Snowdrops, a Winter spectacle
What is it about snowdrops? Every year they reappear with unfailing regularity, popping up just as winter has got to the stage when we all long for it to end, to tell us that there really is something cheerful about February. And despite their apparent delicacy, small white flowers on short slender stems, they are unfailingly robust; often pushing through inches of snow and flowering for weeks on end, showing none of the weather-affected temperamentality that makes growing so many plants a nail-biting exercise.
What better way to shake off the winter and to celebrate the exciting gardening year ahead than with the National Garden Scheme’s 2022 Snowdrop Festival. These glorious harbingers of what is to come, can be viewed at 100 National Garden Scheme gardens throughout England, Wales and Northern Ireland during January, February, and March.
On a wintry day there is nothing better than visiting a garden gleaming with one of the earliest flowering plants of the year. Whether you enjoy carpets of naturalised white in woodlands meticulously grown rare varieties of snowdrops or gardens boasting a colourful mix of snowdrops, hellebores, and other early spring flowers – there is something for galanthophiles and garden enthusiasts alike.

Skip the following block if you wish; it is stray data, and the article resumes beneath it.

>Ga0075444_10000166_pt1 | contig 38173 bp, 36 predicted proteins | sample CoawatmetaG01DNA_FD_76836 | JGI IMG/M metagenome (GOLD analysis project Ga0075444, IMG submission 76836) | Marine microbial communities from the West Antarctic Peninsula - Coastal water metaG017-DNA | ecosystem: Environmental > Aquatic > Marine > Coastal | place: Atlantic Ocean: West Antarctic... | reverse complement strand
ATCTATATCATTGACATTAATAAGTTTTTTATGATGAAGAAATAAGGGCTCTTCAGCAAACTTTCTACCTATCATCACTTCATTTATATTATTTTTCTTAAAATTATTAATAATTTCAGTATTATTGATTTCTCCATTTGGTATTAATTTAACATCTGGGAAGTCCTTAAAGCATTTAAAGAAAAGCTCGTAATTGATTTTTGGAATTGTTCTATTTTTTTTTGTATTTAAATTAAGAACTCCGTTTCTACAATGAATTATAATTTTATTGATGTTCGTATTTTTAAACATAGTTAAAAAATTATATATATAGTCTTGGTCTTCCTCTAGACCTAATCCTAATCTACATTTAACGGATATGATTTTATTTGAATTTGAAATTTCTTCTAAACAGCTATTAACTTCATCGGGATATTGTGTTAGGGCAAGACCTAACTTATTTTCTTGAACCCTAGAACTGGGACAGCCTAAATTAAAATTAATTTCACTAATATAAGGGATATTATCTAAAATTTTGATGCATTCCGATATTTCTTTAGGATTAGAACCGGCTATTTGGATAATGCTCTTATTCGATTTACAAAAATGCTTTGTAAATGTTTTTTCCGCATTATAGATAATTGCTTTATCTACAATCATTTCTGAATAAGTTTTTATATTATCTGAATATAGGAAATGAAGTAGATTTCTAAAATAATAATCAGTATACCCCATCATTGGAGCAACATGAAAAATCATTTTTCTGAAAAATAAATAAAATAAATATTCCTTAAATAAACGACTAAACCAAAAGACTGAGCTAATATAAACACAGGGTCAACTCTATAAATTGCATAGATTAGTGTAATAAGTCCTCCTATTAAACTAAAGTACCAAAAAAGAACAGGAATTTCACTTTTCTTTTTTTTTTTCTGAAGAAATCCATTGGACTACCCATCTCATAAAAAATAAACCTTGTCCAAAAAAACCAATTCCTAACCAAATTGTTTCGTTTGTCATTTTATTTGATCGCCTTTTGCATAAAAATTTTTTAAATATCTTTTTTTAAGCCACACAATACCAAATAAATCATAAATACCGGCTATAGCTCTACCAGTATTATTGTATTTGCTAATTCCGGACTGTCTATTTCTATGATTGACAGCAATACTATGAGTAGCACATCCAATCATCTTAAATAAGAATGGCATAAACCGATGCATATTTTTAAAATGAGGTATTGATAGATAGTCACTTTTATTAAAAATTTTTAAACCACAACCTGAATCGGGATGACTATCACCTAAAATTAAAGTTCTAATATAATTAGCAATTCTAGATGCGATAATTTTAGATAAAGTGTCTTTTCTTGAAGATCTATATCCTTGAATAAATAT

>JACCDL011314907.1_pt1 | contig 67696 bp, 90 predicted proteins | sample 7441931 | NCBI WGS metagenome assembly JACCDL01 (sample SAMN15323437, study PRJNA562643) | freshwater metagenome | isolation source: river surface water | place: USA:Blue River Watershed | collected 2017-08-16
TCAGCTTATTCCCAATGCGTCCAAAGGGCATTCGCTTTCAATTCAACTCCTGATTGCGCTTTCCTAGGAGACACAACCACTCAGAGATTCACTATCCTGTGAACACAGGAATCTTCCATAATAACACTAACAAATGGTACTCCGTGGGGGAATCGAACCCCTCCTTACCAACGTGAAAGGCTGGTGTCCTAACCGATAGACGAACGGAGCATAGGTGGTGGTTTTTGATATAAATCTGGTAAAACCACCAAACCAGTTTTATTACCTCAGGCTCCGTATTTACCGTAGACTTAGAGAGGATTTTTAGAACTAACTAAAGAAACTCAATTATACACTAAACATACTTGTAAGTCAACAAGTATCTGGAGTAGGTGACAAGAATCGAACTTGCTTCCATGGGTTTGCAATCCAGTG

Snowdrop Festival Facts
- The festival runs between 1st – 28th February; however, a few gardens are open for snowdrops in late January and early March too.
- For romantics, 27 snowdrop gardens open over the Valentine weekend (12th –13th February) with Little Court, Hampshire open on Monday 14th February.
- Many of the gardens feature Galanthus, hellebores and other early spring flowers.
- Among the gardens opening many are owned by snowdrop experts including: Copton Ash, Kent; Knowle Hill Farm, Kent; Spring Platt, Kent; Pembury House, East Sussex; Higher Cerubeer, Devon; Hollyhocks, Oxfordshire.
- Other stunning displays can be found at Welford Park, Berkshire; East Lambrook Manor Gardens, Somerset; Chawton House, Hampshire; Blakenham Woodland Garden, Suffolk; Gatton Park, Surrey; Walkern Hall, Hertfordshire.
- Galanthopile, the name given to a snowdrop specialist, stems from the Latin word Galanthus, meaning snowdrop!
Whether you are a committed galanthophile or simply just looking to enjoy the winter spectacle of snowdrops, the gardens in the National Garden Scheme Snowdrop Festival offer the best array of snowdrops anywhere and many of them are only open briefly so make sure you don’t miss out.
or download the National Garden Scheme app